Planning Ahead Will reduce
Holiday Visitation Conflicts

By: Bradley Coates
Special to the
Oahu Island News

Christmas and New Year’s are finally over and now it may be time to start putting away holiday decorations, start your annual January diet and perhaps call your lawyer because your ex is giving you a hard time about the schedule for the kids’ holiday visitation period.

With half of all marriages ending in divorce, and with Hawaii having one of America’s highest rates of transience (people moving in and out of state) it’s no surprise that lots of divorced parents wind up geographically separated from their kids. Possibly mom and dad were both local folks who got divorced, and one later moved to Las Vegas for job opportunities. Perhaps dad was in the military, married a local girl while stationed here, and then got divorced at his next duty station, with mom coming home to Honolulu.

In “long distance” cases of this sort, the Family Court will generally order two lengthier periods of “extended visitation” per year. Depending on the kids’ school calendar, this will generally be a long period in the summer (up to eight weeks) and one other school holiday. The most common arrangement for the other school holiday is to alternate Christmas and Spring Break.

One would think that this would be a fairly simple undertaking, but it’s amazing to see how many things can go wrong. Thus, not surprisingly, the period just before these school vacations and just afterwards are often the busiest for family law attorneys. Before the visit, mom won’t send the kids, or dad is refusing to pay for the tickets, or maybe mom won’t let them fly alone and insists that dad escort them. Sometimes one parent tries to dictate to the other just what the kids can and cannot do while on the visit.

While most of the problems are parent-generated, kids can often promote their parents’ conflicts. At the beginning of the visit, some kids just refuse to go. For younger children, the fear of the trip and/or separation from the custodial parent is often the cause. Older children have different agendas. One teenage boy didn’t want to spend the summer with his dad because he wanted to hang out with his girlfriend, and besides, the prior summer, his dad was at work most of the time and used him as free labor to paint his house.

We also get those kids that don’t want to go back home once the visit is over. Typically the kids will say that they don’t want to leave – the non-custodial parent then interprets this as the green light not to send them home and to instead apply for a change of custody. Sometimes children tell stories of abuse at home, and it can be pretty tough for a parent to try to figure out whether there’s really something to it, or whether the kids are just being little manipulators. When one parent sees the kids only on vacations and does all the “fun things” with them, while the other parent is the “school parent” who makes them do their homework, go to bed on time, etc. it isn’t hard to figure out which parent the kids would rather be with.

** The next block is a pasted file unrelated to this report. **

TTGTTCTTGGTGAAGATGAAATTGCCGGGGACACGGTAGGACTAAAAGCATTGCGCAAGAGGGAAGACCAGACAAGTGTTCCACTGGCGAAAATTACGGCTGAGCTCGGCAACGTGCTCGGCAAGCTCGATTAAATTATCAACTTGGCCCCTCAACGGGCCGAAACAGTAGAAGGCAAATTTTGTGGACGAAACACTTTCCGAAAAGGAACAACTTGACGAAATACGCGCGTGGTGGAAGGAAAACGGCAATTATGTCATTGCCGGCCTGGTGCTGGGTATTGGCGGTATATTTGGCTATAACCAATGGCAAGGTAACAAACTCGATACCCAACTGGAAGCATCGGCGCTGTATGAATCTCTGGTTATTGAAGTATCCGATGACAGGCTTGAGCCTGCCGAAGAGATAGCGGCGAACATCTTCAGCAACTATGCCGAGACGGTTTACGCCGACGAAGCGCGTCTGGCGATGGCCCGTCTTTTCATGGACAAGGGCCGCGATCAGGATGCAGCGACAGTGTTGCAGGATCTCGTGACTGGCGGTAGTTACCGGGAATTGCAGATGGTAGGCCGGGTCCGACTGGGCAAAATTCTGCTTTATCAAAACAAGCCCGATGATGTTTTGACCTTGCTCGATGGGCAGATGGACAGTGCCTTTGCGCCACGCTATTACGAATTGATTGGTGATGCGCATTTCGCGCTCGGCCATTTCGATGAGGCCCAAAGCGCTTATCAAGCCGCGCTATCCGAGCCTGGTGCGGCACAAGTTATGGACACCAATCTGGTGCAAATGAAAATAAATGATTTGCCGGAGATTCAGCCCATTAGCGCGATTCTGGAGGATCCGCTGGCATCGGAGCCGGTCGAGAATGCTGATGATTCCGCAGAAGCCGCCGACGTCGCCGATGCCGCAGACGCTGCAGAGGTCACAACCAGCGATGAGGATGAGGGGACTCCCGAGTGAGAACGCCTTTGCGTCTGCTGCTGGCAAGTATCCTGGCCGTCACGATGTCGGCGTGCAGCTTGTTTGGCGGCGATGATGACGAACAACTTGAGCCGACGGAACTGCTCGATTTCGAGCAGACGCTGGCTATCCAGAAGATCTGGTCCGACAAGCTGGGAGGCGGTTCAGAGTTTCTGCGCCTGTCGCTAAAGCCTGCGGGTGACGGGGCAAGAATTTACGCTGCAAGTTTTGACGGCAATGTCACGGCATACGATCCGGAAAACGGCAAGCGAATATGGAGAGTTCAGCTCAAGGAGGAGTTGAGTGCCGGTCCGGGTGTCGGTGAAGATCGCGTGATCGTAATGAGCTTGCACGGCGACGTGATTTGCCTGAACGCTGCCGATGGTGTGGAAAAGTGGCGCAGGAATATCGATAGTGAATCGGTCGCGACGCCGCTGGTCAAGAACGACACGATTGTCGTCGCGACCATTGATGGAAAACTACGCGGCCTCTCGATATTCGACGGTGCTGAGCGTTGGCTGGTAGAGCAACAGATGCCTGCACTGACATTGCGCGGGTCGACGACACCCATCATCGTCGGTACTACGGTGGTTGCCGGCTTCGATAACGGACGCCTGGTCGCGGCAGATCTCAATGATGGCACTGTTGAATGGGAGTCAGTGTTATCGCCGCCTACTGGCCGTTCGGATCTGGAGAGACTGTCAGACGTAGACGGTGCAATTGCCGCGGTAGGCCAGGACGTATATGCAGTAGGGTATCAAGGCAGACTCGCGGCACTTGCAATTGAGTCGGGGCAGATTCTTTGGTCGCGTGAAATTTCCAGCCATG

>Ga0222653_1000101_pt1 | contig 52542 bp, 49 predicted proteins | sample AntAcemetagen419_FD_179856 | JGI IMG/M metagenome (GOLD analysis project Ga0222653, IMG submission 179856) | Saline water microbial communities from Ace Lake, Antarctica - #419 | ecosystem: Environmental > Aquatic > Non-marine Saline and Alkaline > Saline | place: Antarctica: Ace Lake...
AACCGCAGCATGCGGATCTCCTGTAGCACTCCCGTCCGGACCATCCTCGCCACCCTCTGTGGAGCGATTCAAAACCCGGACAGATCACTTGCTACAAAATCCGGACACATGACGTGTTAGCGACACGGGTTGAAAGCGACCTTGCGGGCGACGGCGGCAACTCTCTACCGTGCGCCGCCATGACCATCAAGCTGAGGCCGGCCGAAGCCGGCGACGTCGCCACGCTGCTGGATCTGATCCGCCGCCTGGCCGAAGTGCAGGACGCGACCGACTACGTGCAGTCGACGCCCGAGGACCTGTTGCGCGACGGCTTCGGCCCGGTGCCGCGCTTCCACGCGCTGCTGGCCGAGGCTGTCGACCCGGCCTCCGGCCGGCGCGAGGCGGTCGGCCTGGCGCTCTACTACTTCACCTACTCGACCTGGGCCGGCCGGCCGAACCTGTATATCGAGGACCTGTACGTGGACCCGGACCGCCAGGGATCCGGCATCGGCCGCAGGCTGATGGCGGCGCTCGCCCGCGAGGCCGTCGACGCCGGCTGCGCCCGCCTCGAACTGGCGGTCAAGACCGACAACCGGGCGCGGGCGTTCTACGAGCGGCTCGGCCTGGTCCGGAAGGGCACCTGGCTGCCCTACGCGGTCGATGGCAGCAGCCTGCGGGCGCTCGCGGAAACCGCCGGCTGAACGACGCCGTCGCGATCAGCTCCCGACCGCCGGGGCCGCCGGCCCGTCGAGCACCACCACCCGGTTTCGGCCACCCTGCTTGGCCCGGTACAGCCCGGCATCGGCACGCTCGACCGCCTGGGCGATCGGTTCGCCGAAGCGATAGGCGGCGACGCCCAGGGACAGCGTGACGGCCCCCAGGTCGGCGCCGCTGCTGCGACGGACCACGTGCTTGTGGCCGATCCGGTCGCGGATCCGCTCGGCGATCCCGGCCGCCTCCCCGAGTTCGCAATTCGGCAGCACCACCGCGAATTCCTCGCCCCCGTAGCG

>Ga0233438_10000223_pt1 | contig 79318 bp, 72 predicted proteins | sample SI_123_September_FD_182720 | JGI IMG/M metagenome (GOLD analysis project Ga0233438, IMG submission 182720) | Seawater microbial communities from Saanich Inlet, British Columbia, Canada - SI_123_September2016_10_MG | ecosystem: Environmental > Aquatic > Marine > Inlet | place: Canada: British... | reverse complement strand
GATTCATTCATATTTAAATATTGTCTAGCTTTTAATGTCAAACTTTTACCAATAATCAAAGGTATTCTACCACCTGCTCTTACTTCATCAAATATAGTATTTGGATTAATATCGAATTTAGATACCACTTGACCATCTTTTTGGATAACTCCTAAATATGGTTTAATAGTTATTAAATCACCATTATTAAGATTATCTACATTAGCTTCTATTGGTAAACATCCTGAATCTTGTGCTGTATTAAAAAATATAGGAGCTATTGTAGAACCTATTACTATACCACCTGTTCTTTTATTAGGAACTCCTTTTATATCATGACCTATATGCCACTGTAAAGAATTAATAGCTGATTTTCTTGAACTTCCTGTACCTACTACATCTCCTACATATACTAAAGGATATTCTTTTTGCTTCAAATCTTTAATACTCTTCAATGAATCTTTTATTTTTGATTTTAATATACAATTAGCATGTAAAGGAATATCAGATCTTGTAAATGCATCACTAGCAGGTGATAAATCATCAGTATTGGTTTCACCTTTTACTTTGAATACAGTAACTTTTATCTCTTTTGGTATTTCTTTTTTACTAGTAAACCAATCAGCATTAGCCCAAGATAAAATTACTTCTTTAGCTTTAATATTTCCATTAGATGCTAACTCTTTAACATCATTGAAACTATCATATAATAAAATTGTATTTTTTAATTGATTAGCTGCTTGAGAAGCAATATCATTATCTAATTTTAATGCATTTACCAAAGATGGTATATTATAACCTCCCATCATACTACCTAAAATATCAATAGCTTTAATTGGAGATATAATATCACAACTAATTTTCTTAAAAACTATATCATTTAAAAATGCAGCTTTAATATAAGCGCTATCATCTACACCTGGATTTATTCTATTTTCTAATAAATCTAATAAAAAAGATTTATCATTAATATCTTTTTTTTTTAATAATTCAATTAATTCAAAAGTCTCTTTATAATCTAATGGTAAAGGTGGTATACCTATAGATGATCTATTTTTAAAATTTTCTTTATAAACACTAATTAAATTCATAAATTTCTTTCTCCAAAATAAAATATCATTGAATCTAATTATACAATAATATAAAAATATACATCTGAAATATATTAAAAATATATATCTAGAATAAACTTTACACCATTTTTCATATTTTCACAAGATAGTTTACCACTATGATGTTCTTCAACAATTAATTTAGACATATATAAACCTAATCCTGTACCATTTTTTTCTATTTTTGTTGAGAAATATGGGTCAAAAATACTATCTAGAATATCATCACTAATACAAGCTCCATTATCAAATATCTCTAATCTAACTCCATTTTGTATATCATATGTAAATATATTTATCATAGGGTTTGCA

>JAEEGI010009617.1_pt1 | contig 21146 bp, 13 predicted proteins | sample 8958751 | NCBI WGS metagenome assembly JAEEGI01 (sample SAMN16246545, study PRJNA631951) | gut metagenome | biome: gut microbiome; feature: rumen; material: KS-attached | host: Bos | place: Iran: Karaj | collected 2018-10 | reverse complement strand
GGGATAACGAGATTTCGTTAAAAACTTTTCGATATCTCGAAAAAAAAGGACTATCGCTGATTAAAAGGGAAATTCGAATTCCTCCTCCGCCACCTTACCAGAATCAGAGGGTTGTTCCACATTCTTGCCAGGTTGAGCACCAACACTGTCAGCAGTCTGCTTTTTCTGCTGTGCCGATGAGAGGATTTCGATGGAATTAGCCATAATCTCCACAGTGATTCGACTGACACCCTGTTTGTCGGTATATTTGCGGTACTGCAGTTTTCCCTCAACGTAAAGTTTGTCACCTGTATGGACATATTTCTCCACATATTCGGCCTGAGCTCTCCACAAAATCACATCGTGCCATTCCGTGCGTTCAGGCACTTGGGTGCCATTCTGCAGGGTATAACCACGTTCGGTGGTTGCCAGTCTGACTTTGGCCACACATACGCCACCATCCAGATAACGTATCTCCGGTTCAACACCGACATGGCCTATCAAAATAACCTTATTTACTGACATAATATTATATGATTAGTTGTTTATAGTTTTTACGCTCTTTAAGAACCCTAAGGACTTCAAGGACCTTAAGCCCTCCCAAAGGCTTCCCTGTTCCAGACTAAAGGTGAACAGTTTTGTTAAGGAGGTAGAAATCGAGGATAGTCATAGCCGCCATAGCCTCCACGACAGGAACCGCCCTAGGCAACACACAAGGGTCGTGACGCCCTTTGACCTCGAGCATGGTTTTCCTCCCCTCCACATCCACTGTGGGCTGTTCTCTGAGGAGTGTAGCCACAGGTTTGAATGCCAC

There are some things that geographically separated parents can do to avoid conflict. First, the non-custodial parent should try to maintain appropriate communication with the kids throughout the year, not just at vacation time. Besides calls and cards, the Internet and web-cams provide a great opportunity for “face to face” visits.

If their court orders aren’t already specific enough, parents should agree in advance on when the visit period begins and ends. For example, “eight weeks during the summer vacation period” doesn’t tell you when it begins and ends. A better arrangement is to agree that junior will be on the plane to Honolulu within one week of the ending of the school term. The same precision can be applied to the ending date and return home time.

Connecting flights, escorts and airport pickups can also be fruitful ground for argument. The airlines already have rules about ages for children to travel unescorted, and they have procedures for making sure kids with connecting flights actually get on them and are
met at the end of the trip by a designated pickup person. Parents should talk about escorts and try to agree on a cutoff age, but if they can’t, a court will probably say that the airlines’ rules and procedures are good enough.

While we’ve got lots of good advice to help parents keep out of court, the sad reality is that some are inevitably going to wind up there. If “Peace on Earth” didn’t accurately describe your holiday, then a good family law attorney may be the best present you can give yourself.

Bradley A. Coates, J.D., has been a practicing divorce attorney in Honolulu for over 25 years. He has been selected as Honolulu’s best divorce lawyer and is the founder of Coates & Frey, Hawaii’s largest family law firm. Mr. Coates wrote an award-winning book, “Divorce with Decency: The Complete How-To Handbook and Survivor’s Guide to the Legal, Emotional, Economic, and Social Issues." This article contains only general information and readers should seek appropriate experts for each individual’s case and/or fact situation. Phone: 524-4854 or visit